The honey badger is widely distributed and can be found in a variety of habitats – from dense rain forests and arid deserts to sea level and afro-alpine steppes in the Bale Mountains of Ethiopia. They are found across sub-Saharan Africa from the Western Cape in South Africa through to southern Morocco and south-western Algeria, and across to Middle East and India.
While known as being affectionate, protective and involved mothers, honey badgers eek out most of their existence alone. As solitary carnivores, males and females only meet up to mate before again going their separate ways. The males play no part in rearing the young.
They do not have a fixed den, but rather move about their home ranges, usually sleeping in a different self-dug hole every night – though they have also been known to use old aardvark and warthog burrows on occasion. Honey badgers are intelligent creatures who have even been spotted using tools. They are also expert diggers and it takes them roughly 10 minutes to excavate a burrow in hard ground.
The honey badger is very adaptable; for example it is naturally diurnal during winter, but if there are humans around it will adopt nocturnal habits.
Left: A honey badger uses his sharp, long claws in the hopes of cracking the shell of a leopard tortoise in Kgalagadi Transfrontier Park, South Africa © Micho Ferreira; Right: Honey badgers eat a wide variety of food, including reptiles such as snakes – in this instance a mole snake caught in Kgalagadi Transfrontier Park, South Africa © Herbert Smrcek
In southern Africa, honey badgers do not have a fixed breeding season and kits are born year-round. Honey badgers usually only have one or two kits at a time after a six-month gestation period. Kits are born blind and will stay with their mother for roughly 14 months before going off on their own.
During this long period of dependency, it is vital for kits to learn the skills of hunting, climbing and digging from their mother, as these do involve a certain degree of coordination and technique that takes some time to learn.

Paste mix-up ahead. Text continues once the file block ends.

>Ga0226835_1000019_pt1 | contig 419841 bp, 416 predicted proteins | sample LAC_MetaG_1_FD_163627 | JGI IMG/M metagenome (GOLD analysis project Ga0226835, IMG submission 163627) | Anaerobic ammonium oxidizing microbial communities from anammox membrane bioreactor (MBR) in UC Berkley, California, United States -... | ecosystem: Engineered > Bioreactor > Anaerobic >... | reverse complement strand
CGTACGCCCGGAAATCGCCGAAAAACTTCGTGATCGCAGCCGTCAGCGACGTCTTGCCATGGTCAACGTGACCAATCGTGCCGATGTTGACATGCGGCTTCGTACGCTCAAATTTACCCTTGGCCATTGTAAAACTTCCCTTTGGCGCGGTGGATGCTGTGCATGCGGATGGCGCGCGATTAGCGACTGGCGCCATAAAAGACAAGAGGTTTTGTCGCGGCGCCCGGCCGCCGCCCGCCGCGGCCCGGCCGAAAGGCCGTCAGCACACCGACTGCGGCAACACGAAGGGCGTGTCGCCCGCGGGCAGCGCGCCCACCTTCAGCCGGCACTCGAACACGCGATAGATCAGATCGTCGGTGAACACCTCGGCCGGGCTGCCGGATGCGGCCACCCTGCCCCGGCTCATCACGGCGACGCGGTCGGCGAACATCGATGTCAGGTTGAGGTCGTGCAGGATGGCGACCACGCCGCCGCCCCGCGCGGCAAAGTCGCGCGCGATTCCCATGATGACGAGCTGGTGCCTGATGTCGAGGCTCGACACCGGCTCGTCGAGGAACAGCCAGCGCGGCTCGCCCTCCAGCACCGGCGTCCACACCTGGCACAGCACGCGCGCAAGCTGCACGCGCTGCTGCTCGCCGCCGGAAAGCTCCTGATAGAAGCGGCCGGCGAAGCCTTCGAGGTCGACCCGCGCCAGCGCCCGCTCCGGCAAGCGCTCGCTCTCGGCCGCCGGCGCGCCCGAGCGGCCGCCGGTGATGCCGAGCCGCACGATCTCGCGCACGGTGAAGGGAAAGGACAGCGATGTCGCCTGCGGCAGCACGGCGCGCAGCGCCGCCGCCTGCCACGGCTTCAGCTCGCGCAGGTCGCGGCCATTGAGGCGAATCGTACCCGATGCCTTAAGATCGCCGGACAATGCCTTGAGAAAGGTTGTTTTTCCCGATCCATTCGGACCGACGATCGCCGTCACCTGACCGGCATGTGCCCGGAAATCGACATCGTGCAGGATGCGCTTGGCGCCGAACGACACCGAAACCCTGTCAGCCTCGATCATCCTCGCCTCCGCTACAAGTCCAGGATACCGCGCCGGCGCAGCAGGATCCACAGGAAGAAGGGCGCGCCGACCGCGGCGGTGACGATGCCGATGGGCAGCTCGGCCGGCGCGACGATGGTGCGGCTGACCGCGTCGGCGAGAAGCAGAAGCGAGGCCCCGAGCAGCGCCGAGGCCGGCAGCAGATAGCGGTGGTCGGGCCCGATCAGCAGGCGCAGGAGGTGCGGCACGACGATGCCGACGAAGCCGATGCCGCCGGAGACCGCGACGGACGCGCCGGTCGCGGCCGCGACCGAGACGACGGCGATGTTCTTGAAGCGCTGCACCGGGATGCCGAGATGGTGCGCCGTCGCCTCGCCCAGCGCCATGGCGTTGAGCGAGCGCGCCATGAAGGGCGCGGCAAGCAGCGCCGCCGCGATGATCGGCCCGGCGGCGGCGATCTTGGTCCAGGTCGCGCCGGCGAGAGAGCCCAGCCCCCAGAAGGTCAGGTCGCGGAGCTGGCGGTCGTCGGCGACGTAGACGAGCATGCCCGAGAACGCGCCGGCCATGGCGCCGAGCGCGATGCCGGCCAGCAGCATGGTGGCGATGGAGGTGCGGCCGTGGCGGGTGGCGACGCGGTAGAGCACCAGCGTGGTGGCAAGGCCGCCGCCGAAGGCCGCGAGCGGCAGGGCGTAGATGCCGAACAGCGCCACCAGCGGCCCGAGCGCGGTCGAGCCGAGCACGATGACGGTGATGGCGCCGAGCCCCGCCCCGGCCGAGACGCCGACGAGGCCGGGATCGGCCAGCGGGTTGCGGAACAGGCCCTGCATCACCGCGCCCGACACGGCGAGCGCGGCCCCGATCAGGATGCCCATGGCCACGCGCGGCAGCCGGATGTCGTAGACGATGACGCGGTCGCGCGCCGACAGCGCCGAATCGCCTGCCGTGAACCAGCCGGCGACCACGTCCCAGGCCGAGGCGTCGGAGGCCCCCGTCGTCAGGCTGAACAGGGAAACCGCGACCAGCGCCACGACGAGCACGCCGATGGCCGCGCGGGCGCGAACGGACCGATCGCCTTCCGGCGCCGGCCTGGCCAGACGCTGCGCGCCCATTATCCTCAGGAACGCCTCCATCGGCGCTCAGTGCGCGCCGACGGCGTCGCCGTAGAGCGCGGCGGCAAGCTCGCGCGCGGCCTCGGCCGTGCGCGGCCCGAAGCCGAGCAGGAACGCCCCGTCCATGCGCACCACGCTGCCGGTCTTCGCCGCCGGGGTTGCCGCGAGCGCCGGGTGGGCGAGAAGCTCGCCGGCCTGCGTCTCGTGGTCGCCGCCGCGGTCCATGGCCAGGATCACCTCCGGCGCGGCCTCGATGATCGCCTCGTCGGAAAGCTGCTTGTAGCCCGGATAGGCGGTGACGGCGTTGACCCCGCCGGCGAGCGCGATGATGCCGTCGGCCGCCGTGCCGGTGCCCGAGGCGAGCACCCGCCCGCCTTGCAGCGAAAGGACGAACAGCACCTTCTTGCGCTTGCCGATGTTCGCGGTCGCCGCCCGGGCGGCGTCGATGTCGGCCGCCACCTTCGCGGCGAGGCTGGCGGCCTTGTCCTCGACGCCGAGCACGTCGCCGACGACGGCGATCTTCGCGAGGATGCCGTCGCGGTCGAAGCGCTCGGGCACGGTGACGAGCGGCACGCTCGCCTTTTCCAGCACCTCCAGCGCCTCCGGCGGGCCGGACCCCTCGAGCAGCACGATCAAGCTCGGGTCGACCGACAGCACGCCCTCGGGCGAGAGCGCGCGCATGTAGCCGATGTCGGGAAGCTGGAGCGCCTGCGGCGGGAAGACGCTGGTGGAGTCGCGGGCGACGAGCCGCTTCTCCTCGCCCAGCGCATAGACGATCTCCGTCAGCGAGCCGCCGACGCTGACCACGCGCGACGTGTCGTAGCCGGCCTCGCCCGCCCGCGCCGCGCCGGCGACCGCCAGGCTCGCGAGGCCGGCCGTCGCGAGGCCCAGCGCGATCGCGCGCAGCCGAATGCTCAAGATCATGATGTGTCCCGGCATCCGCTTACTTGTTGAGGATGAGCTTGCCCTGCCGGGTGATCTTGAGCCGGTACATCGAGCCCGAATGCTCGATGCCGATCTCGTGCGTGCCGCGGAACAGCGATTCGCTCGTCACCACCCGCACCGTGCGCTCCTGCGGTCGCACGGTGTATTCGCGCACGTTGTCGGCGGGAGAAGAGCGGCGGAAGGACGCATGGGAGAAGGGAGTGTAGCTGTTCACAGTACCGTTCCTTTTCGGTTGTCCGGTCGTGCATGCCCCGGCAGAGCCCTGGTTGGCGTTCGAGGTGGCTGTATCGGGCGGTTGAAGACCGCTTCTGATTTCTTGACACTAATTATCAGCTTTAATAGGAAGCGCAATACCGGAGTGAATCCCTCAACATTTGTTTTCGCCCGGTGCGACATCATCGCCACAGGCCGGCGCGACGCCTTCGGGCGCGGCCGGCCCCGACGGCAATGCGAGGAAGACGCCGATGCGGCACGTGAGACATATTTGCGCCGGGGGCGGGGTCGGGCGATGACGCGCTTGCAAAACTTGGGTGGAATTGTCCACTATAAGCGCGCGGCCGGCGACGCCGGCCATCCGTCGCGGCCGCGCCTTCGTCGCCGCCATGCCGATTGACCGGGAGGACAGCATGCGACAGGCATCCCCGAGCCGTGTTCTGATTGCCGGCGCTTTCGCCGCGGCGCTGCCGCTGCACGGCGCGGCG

Read about how protective honey badgers mothers can be in this article: Leopard attacks baby honey badger, then mother retaliates
Despite their ferocious reputation honey badgers are seldom unnecessarily violent. They will defend themselves if attacked, even against buffaloes or lions. When defending itself, the honey badger is able to produce a booming ‘rattling-roar’ and will rush towards its attacker, rather than away from them. There is a reason why the Guinness Book of Records lists the honey badger as the ‘most fearless animal in the world’…
Honey badgers have an acute sense of smell which helps them to locate their prey, which they catch mainly through digging. While they feed on an extremely wide variety of foods including birds, small mammals, insect larvae, scorpions, lizards, rodents and eggs, their most impressive kill has to be highly venomous snakes such as cobras, puffadders and black mambas. Honey badgers have been known to sleep off the effects of a snake bite, although it is not known whether this would happen if it is bitten by a highly venomous snake species.
Caption: These photos show the moment a honey badger attacks an African rock python which was sunning itself on the banks of the Chobe River, Botswana © Henning de Beer. Read more about this sighting in this article: Honey badger versus African rock python
Although ground-dwelling, honey badgers are also accomplished climbers and can scamper up a tree to raid bird nests or beehives. Honey badgers have immensely strong jaws, and in sparse regions such as the Karoo they provide for themselves by cracking open tortoise shells and feasting on the meat inside.